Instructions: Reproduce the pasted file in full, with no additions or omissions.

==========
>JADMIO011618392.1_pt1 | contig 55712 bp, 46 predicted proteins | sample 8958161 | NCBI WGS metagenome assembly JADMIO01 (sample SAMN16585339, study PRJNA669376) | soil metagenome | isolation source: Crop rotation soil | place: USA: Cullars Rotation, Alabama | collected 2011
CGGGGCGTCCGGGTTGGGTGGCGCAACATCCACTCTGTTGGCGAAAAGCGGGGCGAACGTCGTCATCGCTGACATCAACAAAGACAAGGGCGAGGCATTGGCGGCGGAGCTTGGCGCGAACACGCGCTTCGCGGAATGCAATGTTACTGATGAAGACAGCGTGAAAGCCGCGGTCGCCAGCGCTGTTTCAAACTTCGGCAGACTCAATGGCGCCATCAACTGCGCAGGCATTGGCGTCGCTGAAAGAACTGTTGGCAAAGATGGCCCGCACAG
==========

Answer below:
>JADMIO011618392.1_pt1 | contig 55712 bp, 46 predicted proteins | sample 8958161 | NCBI WGS metagenome assembly JADMIO01 (sample SAMN16585339, study PRJNA669376) | soil metagenome | isolation source: Crop rotation soil | place: USA: Cullars Rotation, Alabama | collected 2011
CGGGGCGTCCGGGTTGGGTGGCGCAACATCCACTCTGTTGGCGAAAAGCGGGGCGAACGTCGTCATCGCTGACATCAACAAAGACAAGGGCGAGGCATTGGCGGCGGAGCTTGGCGCGAACACGCGCTTCGCGGAATGCAATGTTACTGATGAAGACAGCGTGAAAGCCGCGGTCGCCAGCGCTGTTTCAAACTTCGGCAGACTCAATGGCGCCATCAACTGCGCAGGCATTGGCGTCGCTGAAAGAACTGTTGGCAAAGATGGCCCGCACAG